2. Ishanya, Nucleas, Gold Adlabs, Lifestyle, etc. etc.
(And every other place which does not re-imburse you even on purchasing)
Ishanya and I however have a special history …

When Ishanya opened sometime ago near my house – I thought it was fabulous!
The mall was gigantic – you could get anything there, spend a good couple of hours just browsing around and even the parking was free. (and they have ample parking believe you me)

However, I was in for a rude shock one day when I drive in and am charged for parking which is not even redeemable.
The worst thing is that Ishanya is literally in the middle of no where and you have no option but to park your vehicle inside. Its like paying 20 bucks for an entry ticket to the museum!!!

Anyways, I came back and shot an email to them complaining about it.
To my surprise, the next day, I received a call from their head of operations (signing the email as President, ThinkingSpace Technologies has an effect sometimes) who assured me that they would start the redeemable policy soon and that they were charging parking because people would park their bikes there and go off someplace else.
(Yeah right! If you’re in the middle of nowhere, where do you think I’ll go?)

Anyways, its been a year and more since, and still nothing has been done.

However, I have stopped visiting Ishanya.
Result? I try and buy whatever I need from local places around my house. Ishanya being the last option.
(I dunno – I just somehow feel cheated going there)

To cut a long story short, I do empathize with businesses and their problem with free-loaders parking in places reserved for customers – but these businesses need to come up with more amicable solutions to this problem.
Charging monstorous amounts for parking is just going to hurt your business.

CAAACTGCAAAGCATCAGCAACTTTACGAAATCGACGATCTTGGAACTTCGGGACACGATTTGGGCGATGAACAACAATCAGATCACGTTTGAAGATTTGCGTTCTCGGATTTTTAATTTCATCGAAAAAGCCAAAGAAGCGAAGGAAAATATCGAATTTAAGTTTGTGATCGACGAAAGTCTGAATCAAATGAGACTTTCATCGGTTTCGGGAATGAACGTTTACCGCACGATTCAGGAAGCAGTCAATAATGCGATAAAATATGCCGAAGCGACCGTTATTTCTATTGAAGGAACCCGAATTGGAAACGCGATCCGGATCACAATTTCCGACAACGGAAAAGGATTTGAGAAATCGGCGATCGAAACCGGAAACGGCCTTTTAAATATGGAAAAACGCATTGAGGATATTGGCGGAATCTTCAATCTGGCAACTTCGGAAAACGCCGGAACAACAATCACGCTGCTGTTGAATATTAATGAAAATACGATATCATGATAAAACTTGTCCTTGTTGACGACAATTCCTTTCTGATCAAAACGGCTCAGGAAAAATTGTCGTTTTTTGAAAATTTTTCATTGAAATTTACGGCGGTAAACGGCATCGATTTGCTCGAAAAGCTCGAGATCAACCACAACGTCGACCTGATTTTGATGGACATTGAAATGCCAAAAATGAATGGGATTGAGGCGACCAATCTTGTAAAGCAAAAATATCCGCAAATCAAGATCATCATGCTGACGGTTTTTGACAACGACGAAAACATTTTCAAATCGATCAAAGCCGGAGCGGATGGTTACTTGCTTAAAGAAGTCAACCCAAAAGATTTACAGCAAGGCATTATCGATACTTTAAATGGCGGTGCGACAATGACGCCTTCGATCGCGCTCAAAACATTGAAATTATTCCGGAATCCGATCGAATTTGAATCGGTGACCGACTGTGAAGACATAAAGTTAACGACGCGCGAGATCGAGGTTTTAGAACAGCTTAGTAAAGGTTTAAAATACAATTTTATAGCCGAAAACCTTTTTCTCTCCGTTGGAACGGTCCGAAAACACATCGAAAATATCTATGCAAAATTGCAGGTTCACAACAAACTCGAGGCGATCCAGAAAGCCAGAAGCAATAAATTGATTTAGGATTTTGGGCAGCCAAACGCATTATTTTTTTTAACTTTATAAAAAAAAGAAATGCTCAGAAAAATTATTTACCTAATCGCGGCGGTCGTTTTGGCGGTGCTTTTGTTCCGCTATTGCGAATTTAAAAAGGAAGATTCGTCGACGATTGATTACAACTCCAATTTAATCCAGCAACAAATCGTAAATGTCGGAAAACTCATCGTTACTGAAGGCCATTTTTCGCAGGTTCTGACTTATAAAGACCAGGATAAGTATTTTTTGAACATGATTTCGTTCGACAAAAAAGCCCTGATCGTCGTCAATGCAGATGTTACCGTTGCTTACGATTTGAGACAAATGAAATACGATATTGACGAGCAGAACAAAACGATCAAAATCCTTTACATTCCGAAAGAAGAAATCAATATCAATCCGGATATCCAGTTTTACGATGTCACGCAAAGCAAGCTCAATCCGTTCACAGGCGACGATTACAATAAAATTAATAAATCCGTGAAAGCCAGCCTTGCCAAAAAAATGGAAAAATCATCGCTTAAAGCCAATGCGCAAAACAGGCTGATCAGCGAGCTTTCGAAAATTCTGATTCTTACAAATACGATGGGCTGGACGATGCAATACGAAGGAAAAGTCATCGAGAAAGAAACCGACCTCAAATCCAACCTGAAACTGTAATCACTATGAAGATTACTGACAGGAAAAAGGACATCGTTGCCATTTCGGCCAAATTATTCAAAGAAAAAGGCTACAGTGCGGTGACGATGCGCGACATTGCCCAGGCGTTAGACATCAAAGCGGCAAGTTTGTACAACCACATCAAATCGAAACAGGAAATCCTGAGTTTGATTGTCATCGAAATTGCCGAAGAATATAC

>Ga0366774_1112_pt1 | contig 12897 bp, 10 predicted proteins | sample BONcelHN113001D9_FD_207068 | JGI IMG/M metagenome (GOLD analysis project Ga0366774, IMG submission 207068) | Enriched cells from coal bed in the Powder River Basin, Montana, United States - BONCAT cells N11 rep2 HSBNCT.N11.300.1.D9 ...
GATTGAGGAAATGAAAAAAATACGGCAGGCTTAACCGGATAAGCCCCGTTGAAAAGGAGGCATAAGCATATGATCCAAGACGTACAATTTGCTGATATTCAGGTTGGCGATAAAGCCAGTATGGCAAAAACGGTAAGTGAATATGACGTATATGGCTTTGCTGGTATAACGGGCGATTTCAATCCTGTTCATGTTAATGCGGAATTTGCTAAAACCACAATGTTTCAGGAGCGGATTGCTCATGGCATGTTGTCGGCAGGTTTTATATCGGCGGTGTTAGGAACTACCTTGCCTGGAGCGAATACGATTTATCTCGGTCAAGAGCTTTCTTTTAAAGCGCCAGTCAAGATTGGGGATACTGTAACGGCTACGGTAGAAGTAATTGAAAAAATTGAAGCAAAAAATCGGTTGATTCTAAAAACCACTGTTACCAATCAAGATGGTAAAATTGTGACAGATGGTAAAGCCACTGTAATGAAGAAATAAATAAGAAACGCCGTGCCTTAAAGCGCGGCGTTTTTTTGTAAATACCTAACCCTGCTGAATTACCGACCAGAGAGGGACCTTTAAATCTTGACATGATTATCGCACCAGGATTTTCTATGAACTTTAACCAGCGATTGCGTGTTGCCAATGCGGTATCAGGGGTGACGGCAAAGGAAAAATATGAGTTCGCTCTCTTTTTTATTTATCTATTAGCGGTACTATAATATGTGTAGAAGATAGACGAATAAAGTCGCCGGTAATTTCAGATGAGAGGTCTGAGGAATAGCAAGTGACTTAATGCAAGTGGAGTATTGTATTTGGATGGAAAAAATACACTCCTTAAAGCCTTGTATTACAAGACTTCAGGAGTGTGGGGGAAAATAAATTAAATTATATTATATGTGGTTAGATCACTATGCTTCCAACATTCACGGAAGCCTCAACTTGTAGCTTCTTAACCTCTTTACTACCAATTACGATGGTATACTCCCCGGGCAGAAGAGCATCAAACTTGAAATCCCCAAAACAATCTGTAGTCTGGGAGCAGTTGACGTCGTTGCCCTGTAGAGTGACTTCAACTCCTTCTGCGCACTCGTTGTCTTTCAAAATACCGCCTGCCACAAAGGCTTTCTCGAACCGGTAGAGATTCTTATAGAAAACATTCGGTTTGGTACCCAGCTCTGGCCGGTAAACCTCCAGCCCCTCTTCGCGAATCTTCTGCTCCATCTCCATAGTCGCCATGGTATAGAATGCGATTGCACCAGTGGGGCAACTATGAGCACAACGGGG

I love what Crosswords is doing – but I also understand its difficult to implement.
But I’m completely cool with the Pune Central approach too. (Redeem parking when you buy)

I actually have a better idea!
Redeem double the amount of parking when you buy something! (Applicable over a certain limit. For below the limit, just redeem the amount what you paid for).

Here is wishing some sense manages to creep into the heads of people making such idiotic decisions (especially the ones from E-Square) and hoping that ’09 is a brilliant and fun-filled year for everyone!

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This happened the last time – and I bet it will happen again once the dust and smoke settles down.
Last time, people commended – how life went back to normal and the resilient nature of the people of Mumbai India.

It is actually sad that people approve of how life gets back to normal.
It should not! Lessons need to be learnt and things need to be changed …

We Indians are probably one of the most tolerant and laid back group of people in the world.
It’s time to get a little bit angry and a little paranoid …

It’s not too late to have a plan. Terrorism is upon all of us now – not only in J&K.
Time to stop covering our eyes and prepare to deal with these guys as and when the situation arises …

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One thing I love to do – sometimes even more than reading is watching films.
In my humble opinion, a good film talks to you at so many different levels and takes you to so many different places in those 120 minutes – that nothing else compares to it.

Well, there are books of course – but the joy of watching a well made film comes very close to that of reading an extremely good book. I do believe that making a film is a lot more difficult than writing a book.
A director has to deal with gazillion different things simultaneously as well as please the millions of people who would throng the talkies to watch his masterpiece.